Czech Republic: New rules on jurisdiction, recognition and enforcement of judgments in civil and commercial matters as of 10 January 2015
The recast Brussels regulation (Regulation (EU) No 1215/2012 on jurisdiction and the recognition of judgments in civil and commercial matters recast) introduces a simplified procedure for the recognition and enforcement of judgments of a Member State in other Member States. In particular, the previous need for a declaration of enforceability in the courts of the Member State in which enforcement is sought has been eliminated. In order to trigger the enforcement process it will now be sufficient for a judgment creditor to simply present a copy of the judgment together with a standard form certificate: specimen.
Besides that, the recast Brussels regulation seeks to eliminate the risk of so-called “Italian Torpedoes” which, due to its vulnerability to tactical litigation, was one of the major criticisms of the previous regulation. Italian Torpedoes were a practice whereby claims in relation to the same matter in dispute were brought in the courts of two different Member States. Under the previous regulation the second court seized of the case would have to stay proceedings until the first court had determined the issue of jurisdiction, even if the proceedings in the first court were brought in breach of an exclusive jurisdiction agreement conferring the matter in dispute to the second court. Therefore, a party could rush to commence litigation first in a different jurisdiction, thereby significantly delaying related proceedings.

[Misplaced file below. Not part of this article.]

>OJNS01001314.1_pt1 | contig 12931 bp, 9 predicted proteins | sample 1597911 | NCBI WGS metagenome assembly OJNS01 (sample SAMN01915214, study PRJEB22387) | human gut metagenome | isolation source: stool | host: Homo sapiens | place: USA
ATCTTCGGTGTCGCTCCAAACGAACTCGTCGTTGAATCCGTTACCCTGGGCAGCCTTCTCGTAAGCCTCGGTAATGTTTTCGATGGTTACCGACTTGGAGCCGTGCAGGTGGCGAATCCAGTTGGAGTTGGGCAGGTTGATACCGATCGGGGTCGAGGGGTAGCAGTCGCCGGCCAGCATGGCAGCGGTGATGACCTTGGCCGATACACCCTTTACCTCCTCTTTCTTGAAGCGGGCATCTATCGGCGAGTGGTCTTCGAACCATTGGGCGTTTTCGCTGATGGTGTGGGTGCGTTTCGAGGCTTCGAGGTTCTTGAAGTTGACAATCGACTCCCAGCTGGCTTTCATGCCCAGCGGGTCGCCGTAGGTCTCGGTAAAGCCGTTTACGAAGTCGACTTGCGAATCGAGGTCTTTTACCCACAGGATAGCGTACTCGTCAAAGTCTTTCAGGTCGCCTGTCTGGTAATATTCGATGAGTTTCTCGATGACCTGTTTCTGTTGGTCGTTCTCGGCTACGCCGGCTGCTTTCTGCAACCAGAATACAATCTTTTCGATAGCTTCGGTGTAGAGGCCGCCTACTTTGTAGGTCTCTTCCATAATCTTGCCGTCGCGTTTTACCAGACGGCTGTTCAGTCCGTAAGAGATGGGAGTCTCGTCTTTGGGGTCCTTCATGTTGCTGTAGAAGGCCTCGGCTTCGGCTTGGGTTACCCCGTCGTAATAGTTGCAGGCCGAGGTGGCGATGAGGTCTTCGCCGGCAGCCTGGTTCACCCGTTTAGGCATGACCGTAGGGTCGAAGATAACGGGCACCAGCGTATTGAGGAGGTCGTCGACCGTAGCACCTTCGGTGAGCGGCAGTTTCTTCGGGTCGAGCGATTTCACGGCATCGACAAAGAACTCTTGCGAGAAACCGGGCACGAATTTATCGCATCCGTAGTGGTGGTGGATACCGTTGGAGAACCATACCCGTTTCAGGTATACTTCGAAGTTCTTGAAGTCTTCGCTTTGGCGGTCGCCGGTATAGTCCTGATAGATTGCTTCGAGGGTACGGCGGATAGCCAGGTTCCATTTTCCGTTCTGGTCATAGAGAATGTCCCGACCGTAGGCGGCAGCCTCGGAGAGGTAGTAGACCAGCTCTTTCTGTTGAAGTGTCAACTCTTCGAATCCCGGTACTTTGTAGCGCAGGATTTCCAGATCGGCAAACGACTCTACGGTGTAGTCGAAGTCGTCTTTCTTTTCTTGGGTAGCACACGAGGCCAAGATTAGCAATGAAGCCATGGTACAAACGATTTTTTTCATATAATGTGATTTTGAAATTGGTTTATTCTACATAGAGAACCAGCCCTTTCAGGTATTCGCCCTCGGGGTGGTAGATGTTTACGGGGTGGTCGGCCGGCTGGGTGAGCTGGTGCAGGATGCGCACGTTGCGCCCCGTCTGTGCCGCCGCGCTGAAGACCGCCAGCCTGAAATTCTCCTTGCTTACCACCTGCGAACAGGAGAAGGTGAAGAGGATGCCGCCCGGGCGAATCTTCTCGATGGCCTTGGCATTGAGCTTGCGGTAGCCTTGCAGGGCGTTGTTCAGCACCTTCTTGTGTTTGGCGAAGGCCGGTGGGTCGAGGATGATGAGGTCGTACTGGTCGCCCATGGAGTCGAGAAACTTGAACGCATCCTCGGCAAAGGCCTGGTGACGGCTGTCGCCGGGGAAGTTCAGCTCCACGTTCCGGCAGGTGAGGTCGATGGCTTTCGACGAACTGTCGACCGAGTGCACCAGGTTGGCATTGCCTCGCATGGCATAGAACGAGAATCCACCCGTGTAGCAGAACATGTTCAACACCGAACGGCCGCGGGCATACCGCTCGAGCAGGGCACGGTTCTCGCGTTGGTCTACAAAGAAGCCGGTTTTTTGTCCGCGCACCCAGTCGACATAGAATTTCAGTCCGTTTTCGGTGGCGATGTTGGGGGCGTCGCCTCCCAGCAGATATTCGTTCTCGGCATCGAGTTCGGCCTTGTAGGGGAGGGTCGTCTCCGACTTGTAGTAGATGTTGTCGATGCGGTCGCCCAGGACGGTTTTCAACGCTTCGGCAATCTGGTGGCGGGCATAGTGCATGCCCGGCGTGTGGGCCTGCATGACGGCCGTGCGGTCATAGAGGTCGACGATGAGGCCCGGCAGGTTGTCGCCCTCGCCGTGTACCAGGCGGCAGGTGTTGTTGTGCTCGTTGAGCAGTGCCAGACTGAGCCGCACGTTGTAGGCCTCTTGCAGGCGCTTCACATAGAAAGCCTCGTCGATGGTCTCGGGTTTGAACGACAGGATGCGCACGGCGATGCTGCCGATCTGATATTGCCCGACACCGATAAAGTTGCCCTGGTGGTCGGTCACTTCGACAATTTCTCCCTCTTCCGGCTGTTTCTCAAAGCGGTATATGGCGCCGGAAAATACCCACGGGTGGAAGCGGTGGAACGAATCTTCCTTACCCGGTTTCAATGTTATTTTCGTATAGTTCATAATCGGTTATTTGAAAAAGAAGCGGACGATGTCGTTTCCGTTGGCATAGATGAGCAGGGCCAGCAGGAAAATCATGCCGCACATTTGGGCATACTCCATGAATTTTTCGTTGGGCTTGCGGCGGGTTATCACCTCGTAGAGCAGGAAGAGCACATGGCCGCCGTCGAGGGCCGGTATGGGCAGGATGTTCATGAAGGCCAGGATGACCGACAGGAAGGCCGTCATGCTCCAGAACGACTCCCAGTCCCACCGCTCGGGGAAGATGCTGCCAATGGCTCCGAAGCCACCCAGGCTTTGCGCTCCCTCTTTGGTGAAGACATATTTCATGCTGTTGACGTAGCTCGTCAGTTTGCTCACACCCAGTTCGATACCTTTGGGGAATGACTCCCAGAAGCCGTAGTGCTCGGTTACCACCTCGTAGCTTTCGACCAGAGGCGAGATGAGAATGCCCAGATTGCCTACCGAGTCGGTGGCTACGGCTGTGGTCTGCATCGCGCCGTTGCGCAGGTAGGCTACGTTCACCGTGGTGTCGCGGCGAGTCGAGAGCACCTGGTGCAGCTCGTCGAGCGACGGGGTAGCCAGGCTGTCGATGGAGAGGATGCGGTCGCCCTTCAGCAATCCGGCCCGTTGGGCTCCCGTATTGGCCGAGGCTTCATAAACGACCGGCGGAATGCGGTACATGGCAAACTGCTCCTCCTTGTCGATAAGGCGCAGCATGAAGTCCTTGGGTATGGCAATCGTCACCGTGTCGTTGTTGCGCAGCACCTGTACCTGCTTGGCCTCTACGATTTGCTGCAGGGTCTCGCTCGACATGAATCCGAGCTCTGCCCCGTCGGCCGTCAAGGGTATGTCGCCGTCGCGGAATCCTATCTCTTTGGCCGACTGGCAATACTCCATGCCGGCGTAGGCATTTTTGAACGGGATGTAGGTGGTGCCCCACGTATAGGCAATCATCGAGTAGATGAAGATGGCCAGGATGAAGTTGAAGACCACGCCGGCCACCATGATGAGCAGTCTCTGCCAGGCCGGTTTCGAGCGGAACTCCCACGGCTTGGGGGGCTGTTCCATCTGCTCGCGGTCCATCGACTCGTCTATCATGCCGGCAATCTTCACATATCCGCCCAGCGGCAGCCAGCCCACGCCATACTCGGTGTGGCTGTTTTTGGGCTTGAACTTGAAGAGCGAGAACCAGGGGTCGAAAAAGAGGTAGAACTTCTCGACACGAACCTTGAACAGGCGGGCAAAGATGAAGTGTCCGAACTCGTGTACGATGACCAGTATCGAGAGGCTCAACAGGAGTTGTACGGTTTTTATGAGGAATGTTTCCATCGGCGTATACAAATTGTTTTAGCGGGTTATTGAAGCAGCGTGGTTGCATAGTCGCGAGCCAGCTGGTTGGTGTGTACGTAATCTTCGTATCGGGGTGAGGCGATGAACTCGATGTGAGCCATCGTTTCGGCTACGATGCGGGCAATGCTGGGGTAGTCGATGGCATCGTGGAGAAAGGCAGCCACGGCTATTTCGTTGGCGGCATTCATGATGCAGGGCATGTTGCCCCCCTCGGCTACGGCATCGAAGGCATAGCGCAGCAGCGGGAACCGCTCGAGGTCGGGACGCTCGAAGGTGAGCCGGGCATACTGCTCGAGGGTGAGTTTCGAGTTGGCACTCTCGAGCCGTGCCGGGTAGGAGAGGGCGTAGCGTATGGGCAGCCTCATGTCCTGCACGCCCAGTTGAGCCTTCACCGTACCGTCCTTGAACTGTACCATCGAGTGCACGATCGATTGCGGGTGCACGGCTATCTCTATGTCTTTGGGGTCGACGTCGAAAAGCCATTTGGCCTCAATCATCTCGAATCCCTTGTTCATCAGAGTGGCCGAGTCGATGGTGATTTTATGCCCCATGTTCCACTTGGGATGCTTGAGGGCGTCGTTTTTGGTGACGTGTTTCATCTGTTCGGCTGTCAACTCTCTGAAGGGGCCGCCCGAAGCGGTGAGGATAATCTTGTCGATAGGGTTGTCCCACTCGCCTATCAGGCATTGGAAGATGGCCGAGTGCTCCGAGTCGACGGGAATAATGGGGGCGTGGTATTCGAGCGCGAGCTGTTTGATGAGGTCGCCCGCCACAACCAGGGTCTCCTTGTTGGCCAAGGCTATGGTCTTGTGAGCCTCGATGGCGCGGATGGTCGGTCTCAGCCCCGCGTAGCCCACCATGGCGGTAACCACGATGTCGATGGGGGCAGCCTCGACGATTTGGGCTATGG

Where parties have agreed to confer exclusive jurisdiction on the court of a Member State, that Member State will now be authorised to determine whether it has jurisdiction to hear a matter irrespective of whether proceedings have already been initiated in a different Member State. As a consequence, where a party has issued proceedings in other Member States, the courts of those Member States are now required to stay the proceedings in their jurisdiction.
In addition, the recast regulation provides that a consumer may bring proceedings against the other party in the courts of the consumer’s domicile, regardless of the domicile of the other party, i.e. even if the other party is e.g. a non-EU defendant.
Source: Regulation (EU) No 1215/2012 of the European Parliament and of the Council of 12 December 2012 on jurisdiction and the recognition and enforcement of judgments in civil and commercial matters (recast)